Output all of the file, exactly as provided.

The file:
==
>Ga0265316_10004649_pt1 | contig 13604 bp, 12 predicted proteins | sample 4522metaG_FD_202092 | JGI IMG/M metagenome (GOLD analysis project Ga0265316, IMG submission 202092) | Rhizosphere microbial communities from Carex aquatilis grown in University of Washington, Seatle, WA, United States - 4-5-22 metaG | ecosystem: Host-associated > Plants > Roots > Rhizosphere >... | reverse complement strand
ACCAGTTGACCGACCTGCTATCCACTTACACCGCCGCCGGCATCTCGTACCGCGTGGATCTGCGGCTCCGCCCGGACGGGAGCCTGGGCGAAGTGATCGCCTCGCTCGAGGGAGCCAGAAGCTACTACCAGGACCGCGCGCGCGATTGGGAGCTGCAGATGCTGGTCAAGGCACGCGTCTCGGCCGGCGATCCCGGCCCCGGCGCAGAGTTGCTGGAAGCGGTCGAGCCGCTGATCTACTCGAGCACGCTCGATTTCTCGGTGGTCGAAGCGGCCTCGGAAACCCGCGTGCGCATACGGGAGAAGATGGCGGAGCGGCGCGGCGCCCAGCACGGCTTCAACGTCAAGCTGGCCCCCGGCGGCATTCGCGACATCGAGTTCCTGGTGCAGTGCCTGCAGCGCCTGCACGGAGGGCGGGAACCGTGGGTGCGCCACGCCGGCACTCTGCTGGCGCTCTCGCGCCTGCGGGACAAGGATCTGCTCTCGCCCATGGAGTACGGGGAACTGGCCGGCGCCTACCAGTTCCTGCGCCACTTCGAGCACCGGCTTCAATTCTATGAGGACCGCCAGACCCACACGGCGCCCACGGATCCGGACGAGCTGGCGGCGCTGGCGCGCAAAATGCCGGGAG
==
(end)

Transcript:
>Ga0265316_10004649_pt1 | contig 13604 bp, 12 predicted proteins | sample 4522metaG_FD_202092 | JGI IMG/M metagenome (GOLD analysis project Ga0265316, IMG submission 202092) | Rhizosphere microbial communities from Carex aquatilis grown in University of Washington, Seatle, WA, United States - 4-5-22 metaG | ecosystem: Host-associated > Plants > Roots > Rhizosphere >... | reverse complement strand
ACCAGTTGACCGACCTGCTATCCACTTACACCGCCGCCGGCATCTCGTACCGCGTGGATCTGCGGCTCCGCCCGGACGGGAGCCTGGGCGAAGTGATCGCCTCGCTCGAGGGAGCCAGAAGCTACTACCAGGACCGCGCGCGCGATTGGGAGCTGCAGATGCTGGTCAAGGCACGCGTCTCGGCCGGCGATCCCGGCCCCGGCGCAGAGTTGCTGGAAGCGGTCGAGCCGCTGATCTACTCGAGCACGCTCGATTTCTCGGTGGTCGAAGCGGCCTCGGAAACCCGCGTGCGCATACGGGAGAAGATGGCGGAGCGGCGCGGCGCCCAGCACGGCTTCAACGTCAAGCTGGCCCCCGGCGGCATTCGCGACATCGAGTTCCTGGTGCAGTGCCTGCAGCGCCTGCACGGAGGGCGGGAACCGTGGGTGCGCCACGCCGGCACTCTGCTGGCGCTCTCGCGCCTGCGGGACAAGGATCTGCTCTCGCCCATGGAGTACGGGGAACTGGCCGGCGCCTACCAGTTCCTGCGCCACTTCGAGCACCGGCTTCAATTCTATGAGGACCGCCAGACCCACACGGCGCCCACGGATCCGGACGAGCTGGCGGCGCTGGCGCGCAAAATGCCGGGAG